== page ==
|thanks wikimedia commons (PD:US, PD:100)|
I like the good-natured calm with which Patrick is shown looking out into the future, shading himself from the sun with his plain hat. Next to him his dog is content to wait for their next move, though you can see from his face he's curious what could be next. He's a handsome and well-cared-for pet but has the muscle tone of a working dog, just as Patrick is clearly prosperous but aware and capable. Here's a snippet from Patrick's obituary of July 1834, in The Gentleman's Magazine (p. 543-4):
A studied panegyric on his life would be opposed to its chief characteristic— simplicity, and an utter distaste for every kind of ostentation. But while the writer refrains therefrom, it is some consolation to himself and those who lament his loss, to recall his many virtues, at the head of which was undeviating rectitude of principle and action. To a sound understanding he added benevolence of heart, and an unvarying cheerfulness, which made him alike the favourite of young and old, towards whom he exercised a constant and unpretending hospitality.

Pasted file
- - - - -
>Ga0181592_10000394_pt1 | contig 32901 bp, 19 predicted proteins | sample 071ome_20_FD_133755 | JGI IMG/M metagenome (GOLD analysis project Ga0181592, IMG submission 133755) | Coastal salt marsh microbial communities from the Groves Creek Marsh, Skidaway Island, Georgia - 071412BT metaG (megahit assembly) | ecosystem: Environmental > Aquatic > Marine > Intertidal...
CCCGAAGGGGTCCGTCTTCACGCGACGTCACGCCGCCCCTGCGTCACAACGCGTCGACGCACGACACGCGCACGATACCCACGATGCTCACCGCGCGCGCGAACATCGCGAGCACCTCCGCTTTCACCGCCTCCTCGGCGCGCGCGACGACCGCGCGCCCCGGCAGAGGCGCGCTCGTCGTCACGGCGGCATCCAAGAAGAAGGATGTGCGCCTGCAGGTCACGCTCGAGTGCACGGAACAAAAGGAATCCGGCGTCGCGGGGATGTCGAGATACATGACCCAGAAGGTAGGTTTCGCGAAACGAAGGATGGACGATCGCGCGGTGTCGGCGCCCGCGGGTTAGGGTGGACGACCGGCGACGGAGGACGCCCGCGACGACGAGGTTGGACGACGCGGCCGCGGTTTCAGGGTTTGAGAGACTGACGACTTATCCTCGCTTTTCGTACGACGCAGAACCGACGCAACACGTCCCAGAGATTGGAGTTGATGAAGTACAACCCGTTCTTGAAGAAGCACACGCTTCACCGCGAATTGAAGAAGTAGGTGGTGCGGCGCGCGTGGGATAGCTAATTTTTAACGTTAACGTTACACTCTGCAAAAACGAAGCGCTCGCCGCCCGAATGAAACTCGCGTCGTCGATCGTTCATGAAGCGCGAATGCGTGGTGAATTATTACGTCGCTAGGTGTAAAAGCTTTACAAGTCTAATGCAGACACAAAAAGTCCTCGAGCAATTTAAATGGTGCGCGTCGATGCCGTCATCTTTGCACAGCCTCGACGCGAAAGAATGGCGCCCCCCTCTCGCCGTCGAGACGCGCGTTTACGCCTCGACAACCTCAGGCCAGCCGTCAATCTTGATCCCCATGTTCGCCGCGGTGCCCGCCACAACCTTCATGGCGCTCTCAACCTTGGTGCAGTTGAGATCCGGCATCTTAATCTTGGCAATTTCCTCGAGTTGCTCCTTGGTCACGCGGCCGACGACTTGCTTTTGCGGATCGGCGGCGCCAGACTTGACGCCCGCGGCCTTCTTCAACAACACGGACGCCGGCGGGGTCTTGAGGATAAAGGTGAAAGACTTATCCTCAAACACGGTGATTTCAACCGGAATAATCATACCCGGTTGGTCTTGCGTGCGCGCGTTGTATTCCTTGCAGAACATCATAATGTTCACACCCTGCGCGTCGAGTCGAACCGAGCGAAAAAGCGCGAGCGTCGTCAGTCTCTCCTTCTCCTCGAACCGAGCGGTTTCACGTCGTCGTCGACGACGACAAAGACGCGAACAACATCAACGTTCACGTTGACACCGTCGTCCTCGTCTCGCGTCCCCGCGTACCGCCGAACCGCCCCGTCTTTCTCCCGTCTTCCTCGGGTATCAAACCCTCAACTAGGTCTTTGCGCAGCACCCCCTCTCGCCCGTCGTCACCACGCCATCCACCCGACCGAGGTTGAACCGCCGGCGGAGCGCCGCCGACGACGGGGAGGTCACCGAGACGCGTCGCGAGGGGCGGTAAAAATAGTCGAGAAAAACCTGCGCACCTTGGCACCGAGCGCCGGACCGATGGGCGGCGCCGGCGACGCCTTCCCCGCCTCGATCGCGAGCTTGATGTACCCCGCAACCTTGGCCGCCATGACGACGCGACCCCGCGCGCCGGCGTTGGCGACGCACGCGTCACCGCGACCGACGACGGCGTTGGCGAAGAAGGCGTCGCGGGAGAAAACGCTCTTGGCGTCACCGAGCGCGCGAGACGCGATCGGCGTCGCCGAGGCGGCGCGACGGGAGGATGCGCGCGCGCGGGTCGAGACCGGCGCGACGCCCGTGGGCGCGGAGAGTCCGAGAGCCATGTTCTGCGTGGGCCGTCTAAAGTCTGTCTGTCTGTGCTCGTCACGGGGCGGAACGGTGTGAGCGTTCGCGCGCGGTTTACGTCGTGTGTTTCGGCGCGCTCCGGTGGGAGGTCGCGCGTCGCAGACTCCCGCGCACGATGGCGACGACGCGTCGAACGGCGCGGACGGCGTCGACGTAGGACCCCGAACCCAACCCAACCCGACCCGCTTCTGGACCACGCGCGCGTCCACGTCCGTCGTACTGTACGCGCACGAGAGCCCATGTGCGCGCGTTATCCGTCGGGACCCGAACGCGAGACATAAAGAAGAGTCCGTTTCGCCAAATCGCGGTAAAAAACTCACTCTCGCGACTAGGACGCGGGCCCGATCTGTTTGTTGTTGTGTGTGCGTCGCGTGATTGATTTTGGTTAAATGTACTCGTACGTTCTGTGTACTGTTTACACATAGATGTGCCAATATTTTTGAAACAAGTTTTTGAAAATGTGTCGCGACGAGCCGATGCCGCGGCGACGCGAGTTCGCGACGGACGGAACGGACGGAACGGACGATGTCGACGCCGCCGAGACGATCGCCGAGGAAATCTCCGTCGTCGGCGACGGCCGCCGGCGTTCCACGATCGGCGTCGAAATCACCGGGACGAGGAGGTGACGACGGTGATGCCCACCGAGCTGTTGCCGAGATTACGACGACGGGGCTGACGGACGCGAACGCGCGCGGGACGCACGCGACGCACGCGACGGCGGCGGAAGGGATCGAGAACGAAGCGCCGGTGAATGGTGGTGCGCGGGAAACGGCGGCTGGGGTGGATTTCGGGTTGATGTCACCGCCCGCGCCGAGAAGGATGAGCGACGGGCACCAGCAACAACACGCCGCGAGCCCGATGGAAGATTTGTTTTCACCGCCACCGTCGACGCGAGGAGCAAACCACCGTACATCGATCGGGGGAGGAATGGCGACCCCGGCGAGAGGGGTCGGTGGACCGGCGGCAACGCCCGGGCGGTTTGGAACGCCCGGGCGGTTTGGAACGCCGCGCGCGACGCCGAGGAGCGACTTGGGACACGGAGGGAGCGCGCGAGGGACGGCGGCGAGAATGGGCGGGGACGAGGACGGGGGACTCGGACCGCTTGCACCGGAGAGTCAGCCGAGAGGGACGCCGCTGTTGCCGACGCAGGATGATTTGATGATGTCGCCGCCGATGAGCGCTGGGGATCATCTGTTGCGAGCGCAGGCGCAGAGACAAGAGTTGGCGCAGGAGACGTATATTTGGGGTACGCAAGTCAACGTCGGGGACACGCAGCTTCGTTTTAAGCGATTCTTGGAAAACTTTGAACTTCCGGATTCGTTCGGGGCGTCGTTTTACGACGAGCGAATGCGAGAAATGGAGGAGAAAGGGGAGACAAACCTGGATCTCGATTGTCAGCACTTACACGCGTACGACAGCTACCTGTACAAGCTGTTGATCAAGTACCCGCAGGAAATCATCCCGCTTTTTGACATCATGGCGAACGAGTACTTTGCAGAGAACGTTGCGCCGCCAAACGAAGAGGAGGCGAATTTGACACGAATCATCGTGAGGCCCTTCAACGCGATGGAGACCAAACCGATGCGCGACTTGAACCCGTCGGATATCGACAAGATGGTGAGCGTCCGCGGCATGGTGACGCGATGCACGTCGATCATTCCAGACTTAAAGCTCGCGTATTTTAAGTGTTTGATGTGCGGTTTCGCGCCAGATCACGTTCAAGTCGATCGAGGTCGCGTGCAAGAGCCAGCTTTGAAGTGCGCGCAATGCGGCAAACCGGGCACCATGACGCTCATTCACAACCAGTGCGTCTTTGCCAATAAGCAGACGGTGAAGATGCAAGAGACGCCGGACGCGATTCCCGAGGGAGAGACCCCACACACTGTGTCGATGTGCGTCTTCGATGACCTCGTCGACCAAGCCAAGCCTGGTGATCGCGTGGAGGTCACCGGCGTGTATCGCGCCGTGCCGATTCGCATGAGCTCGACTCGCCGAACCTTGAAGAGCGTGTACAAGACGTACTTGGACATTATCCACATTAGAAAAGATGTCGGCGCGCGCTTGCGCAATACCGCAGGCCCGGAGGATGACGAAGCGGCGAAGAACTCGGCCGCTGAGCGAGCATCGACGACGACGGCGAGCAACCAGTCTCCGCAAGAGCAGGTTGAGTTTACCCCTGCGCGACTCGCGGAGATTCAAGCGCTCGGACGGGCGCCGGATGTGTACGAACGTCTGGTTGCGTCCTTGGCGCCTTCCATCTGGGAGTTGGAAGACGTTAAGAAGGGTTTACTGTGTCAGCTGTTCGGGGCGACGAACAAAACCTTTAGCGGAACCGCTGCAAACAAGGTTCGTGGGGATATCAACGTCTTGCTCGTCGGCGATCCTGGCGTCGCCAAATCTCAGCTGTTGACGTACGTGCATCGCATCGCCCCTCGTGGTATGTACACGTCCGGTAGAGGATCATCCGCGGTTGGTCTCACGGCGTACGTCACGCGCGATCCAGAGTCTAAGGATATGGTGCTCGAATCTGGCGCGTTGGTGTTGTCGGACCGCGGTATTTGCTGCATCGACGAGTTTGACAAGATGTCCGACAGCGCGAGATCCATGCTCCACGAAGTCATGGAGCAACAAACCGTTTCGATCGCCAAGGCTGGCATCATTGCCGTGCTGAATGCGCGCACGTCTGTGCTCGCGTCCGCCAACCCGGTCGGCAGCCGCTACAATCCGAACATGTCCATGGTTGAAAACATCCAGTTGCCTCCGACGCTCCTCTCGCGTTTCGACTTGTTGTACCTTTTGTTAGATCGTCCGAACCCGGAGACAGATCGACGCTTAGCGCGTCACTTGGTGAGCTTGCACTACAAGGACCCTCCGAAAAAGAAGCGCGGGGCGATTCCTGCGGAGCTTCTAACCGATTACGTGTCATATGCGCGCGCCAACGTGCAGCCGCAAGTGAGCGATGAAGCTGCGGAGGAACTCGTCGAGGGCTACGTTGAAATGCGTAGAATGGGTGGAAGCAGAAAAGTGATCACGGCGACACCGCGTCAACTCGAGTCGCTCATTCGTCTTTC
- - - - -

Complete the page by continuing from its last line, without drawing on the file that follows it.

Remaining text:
I wonder why one brother was called Patrick (Irish family?) and the other was Suetonius? I guess the mother got to name one boy and the father the other, lol.
Patrick is not only an Irish name! It is a common name in scores of countries and languages, including Arabic and Russian. "Patrick" is related to the word "patrician", which is Latin and means nobleman.
The Heatlys were Scottish from way, way back. Patrick and Suetonius's father left Scotland for New England. Their mother was the daughter of Sueton Grant, who himself was the son of another Sueton Grant. Like Patrick, Suetonius is an old Latin name.
Patrick Heatly was my 4th Great-grand-father.
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